Cognitive functions are along the lines of Freudian theories of Ego, Superego and Id. Due to their inherent natures, they cannot be proven or disproven. Again, not scientific.

    So what's left for this "non-existent" artificially made up system? Practical applications. In practice, truth is often irrelevant. The only thing that matters is what works. If the basic terminology given by cognitive functions (Te, Ti, Ni, Ne etc) can be used to describe natural tendencies found in people. And through that it helps facilitate understanding and allows for smoother and more effective interactions, who cares if it's all made-up?
    My stuff (design & other junk) lives here: http://nnbox.ca

  9. #29
    morose bourgeoisie
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    I'm interested in what lies below the level of what is described by MBTI. What basic problem is solved or energy conserved by certain actions or lack there of? Is introversion a response to concept of self? To low self esteem? Is extroversion indicative of better self image?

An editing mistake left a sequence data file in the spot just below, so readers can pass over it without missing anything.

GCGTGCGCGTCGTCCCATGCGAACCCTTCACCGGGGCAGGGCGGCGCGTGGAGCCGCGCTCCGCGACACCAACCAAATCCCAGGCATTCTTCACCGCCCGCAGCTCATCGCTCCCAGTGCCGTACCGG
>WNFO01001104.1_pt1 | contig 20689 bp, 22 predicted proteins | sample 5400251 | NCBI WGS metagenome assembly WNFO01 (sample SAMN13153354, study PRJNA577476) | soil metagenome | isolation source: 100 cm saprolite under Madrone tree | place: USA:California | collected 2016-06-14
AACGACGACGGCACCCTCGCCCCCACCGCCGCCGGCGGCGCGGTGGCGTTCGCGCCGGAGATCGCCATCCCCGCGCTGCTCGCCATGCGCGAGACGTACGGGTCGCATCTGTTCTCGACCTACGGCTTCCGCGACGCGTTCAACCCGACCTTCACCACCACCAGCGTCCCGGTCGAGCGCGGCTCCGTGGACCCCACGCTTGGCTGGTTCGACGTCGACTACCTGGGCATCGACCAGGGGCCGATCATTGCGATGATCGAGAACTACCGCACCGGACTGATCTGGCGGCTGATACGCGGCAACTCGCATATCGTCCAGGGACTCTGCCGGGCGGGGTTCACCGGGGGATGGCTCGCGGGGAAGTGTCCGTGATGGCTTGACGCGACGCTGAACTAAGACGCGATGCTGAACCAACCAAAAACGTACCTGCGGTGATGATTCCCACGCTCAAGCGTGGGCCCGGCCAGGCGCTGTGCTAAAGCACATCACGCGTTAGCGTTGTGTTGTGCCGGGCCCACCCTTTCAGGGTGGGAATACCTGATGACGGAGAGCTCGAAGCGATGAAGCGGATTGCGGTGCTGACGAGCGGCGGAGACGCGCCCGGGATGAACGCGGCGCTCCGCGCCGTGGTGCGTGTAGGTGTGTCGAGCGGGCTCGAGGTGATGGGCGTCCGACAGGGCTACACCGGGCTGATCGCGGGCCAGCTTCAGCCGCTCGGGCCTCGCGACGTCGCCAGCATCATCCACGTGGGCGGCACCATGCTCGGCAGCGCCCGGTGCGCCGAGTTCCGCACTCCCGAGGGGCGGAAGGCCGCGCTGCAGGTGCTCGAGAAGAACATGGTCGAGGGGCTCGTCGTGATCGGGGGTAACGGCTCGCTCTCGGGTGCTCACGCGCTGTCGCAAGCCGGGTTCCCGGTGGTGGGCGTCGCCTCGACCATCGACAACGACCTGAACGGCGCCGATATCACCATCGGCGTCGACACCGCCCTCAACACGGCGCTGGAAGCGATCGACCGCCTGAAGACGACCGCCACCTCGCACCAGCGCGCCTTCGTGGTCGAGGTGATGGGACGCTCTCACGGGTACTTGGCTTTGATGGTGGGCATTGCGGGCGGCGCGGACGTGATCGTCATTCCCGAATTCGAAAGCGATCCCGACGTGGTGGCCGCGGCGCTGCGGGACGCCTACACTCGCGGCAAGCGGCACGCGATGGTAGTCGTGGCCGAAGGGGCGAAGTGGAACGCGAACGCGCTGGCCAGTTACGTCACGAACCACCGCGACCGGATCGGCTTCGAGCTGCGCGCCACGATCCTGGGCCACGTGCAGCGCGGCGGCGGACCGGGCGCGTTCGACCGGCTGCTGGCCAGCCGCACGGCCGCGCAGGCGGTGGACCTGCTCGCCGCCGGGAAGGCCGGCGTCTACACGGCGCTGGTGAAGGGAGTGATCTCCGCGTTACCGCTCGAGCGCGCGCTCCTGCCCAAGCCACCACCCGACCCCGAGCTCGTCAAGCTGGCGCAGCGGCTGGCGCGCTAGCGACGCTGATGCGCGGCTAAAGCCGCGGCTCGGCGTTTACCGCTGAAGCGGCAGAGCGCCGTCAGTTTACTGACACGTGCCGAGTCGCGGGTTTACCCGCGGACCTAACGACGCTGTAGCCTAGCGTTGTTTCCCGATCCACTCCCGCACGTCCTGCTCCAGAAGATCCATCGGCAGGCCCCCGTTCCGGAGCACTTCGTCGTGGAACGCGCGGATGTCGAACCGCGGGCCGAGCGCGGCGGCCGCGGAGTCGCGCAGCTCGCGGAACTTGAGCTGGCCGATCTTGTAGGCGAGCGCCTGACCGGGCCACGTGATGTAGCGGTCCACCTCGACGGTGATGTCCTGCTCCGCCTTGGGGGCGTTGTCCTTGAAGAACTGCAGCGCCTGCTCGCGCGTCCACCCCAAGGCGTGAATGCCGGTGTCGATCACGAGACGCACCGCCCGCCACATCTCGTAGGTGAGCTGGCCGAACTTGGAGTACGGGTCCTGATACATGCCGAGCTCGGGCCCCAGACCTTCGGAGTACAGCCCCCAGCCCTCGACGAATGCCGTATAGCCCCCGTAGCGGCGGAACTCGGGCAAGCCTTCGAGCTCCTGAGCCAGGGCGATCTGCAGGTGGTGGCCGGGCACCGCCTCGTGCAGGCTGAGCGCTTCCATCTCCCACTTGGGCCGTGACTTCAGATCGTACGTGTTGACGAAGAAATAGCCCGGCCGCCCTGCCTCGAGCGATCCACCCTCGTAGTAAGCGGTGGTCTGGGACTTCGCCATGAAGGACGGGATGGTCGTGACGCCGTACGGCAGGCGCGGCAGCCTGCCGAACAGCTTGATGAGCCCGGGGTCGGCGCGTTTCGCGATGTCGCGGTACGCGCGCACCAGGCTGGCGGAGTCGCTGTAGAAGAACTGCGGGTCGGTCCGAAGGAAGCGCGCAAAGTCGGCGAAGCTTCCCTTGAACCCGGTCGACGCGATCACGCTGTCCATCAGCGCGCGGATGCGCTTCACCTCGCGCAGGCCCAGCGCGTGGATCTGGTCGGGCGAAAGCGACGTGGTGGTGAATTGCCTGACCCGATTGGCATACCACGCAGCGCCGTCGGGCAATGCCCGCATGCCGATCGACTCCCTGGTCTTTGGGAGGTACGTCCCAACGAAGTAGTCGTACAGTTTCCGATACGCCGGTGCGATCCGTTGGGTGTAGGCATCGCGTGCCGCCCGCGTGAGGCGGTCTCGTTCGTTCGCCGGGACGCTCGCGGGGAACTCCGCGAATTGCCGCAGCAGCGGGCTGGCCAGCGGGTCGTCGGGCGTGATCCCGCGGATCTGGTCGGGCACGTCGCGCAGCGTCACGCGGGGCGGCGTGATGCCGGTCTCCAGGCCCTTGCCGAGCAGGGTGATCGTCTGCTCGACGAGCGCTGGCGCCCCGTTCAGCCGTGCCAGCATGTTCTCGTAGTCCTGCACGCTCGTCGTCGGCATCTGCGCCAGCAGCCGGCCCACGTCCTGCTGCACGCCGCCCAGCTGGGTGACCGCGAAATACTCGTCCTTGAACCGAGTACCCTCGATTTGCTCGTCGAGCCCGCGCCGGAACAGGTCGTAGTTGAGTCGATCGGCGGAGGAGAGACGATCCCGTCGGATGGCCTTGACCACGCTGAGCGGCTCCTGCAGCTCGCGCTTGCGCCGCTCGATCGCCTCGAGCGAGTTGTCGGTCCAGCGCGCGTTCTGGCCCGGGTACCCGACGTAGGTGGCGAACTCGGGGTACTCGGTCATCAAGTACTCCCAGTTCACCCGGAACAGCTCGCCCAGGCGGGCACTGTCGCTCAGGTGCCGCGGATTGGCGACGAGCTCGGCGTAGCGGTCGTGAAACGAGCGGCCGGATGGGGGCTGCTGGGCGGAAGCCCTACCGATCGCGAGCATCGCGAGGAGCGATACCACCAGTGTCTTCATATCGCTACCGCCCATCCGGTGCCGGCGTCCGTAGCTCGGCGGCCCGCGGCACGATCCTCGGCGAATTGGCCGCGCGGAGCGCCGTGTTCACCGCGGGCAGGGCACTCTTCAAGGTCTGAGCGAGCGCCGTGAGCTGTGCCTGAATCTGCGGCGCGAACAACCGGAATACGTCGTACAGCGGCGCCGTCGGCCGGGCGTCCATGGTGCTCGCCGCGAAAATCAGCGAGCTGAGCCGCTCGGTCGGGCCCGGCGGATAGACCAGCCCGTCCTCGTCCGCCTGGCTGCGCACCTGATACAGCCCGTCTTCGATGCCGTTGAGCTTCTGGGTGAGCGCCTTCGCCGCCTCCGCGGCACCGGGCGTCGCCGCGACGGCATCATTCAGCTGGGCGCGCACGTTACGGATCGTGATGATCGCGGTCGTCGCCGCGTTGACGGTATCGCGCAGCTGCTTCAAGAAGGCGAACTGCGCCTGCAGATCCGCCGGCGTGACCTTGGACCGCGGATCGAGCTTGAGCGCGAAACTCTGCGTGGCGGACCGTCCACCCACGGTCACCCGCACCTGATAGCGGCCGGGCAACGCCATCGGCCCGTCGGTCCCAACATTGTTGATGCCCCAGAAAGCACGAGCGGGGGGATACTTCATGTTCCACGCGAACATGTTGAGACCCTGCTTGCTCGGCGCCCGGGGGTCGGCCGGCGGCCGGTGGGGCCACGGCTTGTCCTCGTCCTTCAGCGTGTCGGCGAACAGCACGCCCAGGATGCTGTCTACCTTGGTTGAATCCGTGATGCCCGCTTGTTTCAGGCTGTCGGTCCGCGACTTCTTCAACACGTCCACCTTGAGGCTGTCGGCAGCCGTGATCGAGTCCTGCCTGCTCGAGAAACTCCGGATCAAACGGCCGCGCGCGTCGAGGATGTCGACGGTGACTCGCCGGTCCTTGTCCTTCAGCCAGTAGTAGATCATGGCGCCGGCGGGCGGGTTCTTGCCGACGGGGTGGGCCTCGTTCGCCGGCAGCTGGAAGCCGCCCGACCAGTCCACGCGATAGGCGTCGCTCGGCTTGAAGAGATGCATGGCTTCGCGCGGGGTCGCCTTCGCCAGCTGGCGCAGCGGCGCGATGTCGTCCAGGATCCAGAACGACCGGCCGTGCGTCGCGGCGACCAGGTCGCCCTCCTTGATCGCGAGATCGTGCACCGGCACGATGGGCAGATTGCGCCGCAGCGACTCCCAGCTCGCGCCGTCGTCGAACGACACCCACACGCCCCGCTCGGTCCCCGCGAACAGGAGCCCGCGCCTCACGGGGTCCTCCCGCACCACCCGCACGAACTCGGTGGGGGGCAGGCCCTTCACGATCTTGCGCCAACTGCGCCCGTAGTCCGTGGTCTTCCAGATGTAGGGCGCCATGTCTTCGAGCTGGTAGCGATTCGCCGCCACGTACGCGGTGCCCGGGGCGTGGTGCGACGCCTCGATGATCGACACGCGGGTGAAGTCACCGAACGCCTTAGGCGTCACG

I know it's just not that simple, but these are the questions I ask myself.

  10. #30
    Senior Member mlittrell's Avatar
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    Quote Originally Posted by Evan View Post
    Not directed at you; I should have made that clear.

    It was a response to the OP.
    ahh, ignore my post
    "Honest differences are often a healthy sign of progress. "

    "You must not lose faith in humanity. Humanity is an ocean; if a few drops of the ocean are dirty, the ocean does not become dirty."

    "An eye for an eye makes the whole world blind."

    Mahatma Gandhi

    Enneagram: 9w1